From shipping containers to cooking spaces: Transforming school meals in El Salvador
‘Kitchen-in-a-Box’ is an innovative, cost-effective, rapid, and environmentally friendly solution that aims to provide safer and healthier meals to about 500,000 children every year.
By Riaz Lodhi, Carmen Lumbreras and Jackie Negro
In El Salvador, many schools lack proper kitchen and storage facilities, causing a variety of food safety challenges and putting children’s health at risk. The poor condition of school kitchens and infrastructure for food preparation has been a great cause of concern within the government. Recognizing the urgent need, the Ministry of Education, Science, and Technology (MINEDUCYT) identified the improvement of the condition of school kitchens as a national priority.
In this context, WFP in El Salvador — with the help of WFP’s Innovation Accelerator in Munich and WFP Engineering based in Rome — launched “Kitchen-in-a-Box” (KIAB), a pilot project that builds smart kitchens from used shipping containers, equipping them with state-of-the-art technology, including solar panels, that provide renewable energy to reduce greenhouse gases and costs. The kitchens are also equipped with induction stoves and third-generation electric pressure cookers (EPC), making them eco-friendly and complying with all sanitary measures to cook more school meals in less time.
“KIAB is a multidimensional solution that allows school feeding with an environmentally friendly approach and adaptation to climate change in the country’s Dry Corridor where every drop of water is important! WFP’s commitment to school feeding is firm, considering it a gateway to a better, healthier, and more prosperous future for the next generation of Salvadorans. WFP will continue to join efforts with the Ministry of Education, the private sector, donors, and partners to continue changing lives in El Salvador.”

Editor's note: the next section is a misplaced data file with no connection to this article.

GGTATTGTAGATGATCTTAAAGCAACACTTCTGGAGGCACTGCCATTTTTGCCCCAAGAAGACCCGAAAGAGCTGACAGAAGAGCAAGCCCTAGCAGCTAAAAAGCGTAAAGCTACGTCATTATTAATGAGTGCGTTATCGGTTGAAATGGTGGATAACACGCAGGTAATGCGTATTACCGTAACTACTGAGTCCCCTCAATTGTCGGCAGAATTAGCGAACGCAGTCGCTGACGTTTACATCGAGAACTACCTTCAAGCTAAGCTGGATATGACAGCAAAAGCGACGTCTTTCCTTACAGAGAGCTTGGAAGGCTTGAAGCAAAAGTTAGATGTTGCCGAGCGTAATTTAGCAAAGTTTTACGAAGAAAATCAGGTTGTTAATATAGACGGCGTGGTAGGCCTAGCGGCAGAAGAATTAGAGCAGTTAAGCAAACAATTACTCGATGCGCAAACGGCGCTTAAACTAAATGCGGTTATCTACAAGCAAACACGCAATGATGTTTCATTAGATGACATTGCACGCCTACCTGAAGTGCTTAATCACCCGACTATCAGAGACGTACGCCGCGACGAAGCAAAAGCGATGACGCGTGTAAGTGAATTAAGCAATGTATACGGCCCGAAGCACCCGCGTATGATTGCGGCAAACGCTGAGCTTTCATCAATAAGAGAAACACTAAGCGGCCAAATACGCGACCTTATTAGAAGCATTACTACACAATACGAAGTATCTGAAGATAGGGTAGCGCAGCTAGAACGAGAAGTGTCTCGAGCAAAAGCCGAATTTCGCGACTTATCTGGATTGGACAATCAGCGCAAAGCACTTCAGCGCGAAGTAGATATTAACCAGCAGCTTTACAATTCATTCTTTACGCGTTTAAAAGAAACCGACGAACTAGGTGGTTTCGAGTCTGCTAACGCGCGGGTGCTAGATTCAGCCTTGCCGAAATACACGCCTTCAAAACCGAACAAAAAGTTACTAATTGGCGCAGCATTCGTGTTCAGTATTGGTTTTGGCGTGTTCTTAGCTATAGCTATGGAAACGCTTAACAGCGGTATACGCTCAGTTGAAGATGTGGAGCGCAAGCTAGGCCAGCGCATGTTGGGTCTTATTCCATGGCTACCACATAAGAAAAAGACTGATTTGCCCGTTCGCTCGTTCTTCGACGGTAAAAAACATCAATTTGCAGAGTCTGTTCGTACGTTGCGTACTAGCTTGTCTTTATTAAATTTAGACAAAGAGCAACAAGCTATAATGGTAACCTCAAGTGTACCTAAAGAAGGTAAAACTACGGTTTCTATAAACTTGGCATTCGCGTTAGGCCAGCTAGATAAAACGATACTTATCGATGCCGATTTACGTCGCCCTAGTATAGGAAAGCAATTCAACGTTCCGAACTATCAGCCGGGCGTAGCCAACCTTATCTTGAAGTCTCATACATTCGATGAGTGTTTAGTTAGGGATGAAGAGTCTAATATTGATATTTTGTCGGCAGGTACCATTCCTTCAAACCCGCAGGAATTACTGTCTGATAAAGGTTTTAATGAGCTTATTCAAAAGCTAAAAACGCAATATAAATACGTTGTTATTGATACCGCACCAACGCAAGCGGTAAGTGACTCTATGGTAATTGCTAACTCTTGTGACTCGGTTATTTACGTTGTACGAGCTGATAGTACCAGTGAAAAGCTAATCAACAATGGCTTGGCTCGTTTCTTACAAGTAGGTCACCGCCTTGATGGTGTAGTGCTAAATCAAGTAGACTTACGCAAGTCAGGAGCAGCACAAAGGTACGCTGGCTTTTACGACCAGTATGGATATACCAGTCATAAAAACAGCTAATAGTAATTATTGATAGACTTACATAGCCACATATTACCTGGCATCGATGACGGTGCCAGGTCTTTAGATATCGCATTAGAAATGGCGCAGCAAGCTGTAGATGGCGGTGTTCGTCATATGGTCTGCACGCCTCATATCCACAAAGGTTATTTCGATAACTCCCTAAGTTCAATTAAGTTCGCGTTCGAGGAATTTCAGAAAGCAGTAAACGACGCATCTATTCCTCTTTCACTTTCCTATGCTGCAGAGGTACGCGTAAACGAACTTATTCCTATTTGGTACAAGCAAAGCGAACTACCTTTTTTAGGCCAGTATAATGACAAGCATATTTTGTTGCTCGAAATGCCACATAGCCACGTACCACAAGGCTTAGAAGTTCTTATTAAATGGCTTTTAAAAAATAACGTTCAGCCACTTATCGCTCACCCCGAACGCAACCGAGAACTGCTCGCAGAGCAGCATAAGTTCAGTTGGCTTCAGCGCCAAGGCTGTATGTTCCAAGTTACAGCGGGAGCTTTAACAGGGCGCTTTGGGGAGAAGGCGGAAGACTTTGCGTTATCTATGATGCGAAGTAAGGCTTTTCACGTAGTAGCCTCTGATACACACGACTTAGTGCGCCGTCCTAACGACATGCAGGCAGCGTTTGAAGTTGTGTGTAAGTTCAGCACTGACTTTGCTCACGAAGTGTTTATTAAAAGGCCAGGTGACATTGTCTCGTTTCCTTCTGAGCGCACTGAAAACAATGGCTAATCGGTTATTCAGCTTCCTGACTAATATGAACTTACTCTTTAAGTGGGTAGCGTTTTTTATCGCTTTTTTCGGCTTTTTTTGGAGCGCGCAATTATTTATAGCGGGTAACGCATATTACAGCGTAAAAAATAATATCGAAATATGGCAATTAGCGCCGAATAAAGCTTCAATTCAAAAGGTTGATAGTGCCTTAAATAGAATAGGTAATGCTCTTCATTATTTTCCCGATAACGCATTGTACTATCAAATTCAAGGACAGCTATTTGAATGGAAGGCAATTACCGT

-Riaz Lodhi, WFP Representative and Country Director in El Salvador
Benefits for students and cooks
In addition to providing students with quality meals in safe and hygienic conditions, these kitchens benefit more than 2,000 cooks involved in food preparation, most of whom are women. Traditional firewood is replaced with solar energy and induction stoves, leading to improved and safer cooking practices and conditions that reduce the risk of lung and other diseases, while reducing air pollution.
Adaptability and affordability
In contrast to traditional kitchens, KIAB presents an affordable and rapid solution that can be easily adapted, transported, and installed. The steel structure is designed to withstand unpredictable weather conditions and earthquakes.
Local food, healthy communities
Other planet-friendly components of the project are the installation of a rainwater collection system and a school garden that uses a drip irrigation system saving about 70 percent of water. The solar panels pump the rainwater from the collection tanks to where it is needed, leading to important savings in the use of electricity.